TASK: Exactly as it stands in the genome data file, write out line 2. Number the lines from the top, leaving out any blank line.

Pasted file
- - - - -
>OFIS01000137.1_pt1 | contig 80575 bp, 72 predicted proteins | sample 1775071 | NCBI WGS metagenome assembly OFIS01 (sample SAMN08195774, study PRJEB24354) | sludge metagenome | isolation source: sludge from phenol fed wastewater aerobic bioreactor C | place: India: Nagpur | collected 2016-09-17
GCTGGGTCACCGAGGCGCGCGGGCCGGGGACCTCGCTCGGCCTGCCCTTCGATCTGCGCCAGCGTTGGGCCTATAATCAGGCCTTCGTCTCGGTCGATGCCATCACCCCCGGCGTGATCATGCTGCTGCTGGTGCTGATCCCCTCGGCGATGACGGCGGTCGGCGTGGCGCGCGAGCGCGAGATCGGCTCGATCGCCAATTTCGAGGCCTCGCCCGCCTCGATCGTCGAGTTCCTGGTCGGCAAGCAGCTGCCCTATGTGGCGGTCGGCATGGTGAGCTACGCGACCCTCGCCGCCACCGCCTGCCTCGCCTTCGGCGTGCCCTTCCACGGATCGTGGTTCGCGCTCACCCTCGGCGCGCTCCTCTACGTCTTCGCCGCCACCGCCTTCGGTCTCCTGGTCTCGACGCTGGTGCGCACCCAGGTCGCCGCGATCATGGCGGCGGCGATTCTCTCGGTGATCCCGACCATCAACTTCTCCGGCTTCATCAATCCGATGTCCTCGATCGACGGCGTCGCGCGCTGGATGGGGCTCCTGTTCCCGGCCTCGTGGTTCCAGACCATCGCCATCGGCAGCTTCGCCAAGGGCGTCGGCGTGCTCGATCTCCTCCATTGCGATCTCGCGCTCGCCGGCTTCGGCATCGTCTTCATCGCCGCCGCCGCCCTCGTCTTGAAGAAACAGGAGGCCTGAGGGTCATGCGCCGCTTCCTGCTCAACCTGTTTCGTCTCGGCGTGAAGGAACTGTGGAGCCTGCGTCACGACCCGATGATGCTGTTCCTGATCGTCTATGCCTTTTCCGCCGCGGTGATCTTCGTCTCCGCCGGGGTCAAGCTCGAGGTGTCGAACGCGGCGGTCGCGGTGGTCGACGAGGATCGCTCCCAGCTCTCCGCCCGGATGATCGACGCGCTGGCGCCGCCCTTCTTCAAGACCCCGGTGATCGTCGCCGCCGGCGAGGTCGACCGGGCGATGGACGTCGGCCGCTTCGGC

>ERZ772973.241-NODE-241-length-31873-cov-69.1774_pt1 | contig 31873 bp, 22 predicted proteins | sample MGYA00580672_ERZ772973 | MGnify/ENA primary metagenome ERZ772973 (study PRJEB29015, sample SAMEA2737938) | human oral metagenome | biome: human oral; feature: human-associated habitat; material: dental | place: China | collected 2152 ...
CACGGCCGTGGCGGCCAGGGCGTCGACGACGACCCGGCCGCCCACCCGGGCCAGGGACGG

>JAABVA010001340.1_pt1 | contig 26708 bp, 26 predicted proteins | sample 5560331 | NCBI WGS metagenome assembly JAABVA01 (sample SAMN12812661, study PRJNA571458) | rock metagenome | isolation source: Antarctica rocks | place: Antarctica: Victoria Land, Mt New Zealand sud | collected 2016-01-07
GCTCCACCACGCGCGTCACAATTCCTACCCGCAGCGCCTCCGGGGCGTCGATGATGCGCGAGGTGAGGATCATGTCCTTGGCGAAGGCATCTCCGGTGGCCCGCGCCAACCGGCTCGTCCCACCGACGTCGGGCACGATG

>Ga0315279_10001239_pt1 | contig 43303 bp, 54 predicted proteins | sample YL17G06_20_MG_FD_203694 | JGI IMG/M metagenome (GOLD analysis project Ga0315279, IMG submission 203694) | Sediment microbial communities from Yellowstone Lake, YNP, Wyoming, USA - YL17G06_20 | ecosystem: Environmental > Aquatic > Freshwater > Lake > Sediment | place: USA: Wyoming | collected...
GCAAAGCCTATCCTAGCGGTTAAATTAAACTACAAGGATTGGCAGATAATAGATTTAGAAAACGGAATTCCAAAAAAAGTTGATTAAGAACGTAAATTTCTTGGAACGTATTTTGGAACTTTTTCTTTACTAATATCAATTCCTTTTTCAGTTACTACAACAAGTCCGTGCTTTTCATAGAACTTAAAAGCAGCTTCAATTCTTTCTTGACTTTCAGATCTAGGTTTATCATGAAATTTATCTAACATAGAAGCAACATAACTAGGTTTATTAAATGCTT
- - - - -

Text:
GCTGGGTCACCGAGGCGCGCGGGCCGGGGACCTCGCTCGGCCTGCCCTTCGATCTGCGCCAGCGTTGGGCCTATAATCAGGCCTTCGTCTCGGTCGATGCCATCACCCCCGGCGTGATCATGCTGCTGCTGGTGCTGATCCCCTCGGCGATGACGGCGGTCGGCGTGGCGCGCGAGCGCGAGATCGGCTCGATCGCCAATTTCGAGGCCTCGCCCGCCTCGATCGTCGAGTTCCTGGTCGGCAAGCAGCTGCCCTATGTGGCGGTCGGCATGGTGAGCTACGCGACCCTCGCCGCCACCGCCTGCCTCGCCTTCGGCGTGCCCTTCCACGGATCGTGGTTCGCGCTCACCCTCGGCGCGCTCCTCTACGTCTTCGCCGCCACCGCCTTCGGTCTCCTGGTCTCGACGCTGGTGCGCACCCAGGTCGCCGCGATCATGGCGGCGGCGATTCTCTCGGTGATCCCGACCATCAACTTCTCCGGCTTCATCAATCCGATGTCCTCGATCGACGGCGTCGCGCGCTGGATGGGGCTCCTGTTCCCGGCCTCGTGGTTCCAGACCATCGCCATCGGCAGCTTCGCCAAGGGCGTCGGCGTGCTCGATCTCCTCCATTGCGATCTCGCGCTCGCCGGCTTCGGCATCGTCTTCATCGCCGCCGCCGCCCTCGTCTTGAAGAAACAGGAGGCCTGAGGGTCATGCGCCGCTTCCTGCTCAACCTGTTTCGTCTCGGCGTGAAGGAACTGTGGAGCCTGCGTCACGACCCGATGATGCTGTTCCTGATCGTCTATGCCTTTTCCGCCGCGGTGATCTTCGTCTCCGCCGGGGTCAAGCTCGAGGTGTCGAACGCGGCGGTCGCGGTGGTCGACGAGGATCGCTCCCAGCTCTCCGCCCGGATGATCGACGCGCTGGCGCCGCCCTTCTTCAAGACCCCGGTGATCGTCGCCGCCGGCGAGGTCGACCGGGCGATGGACGTCGGCCGCTTCGGC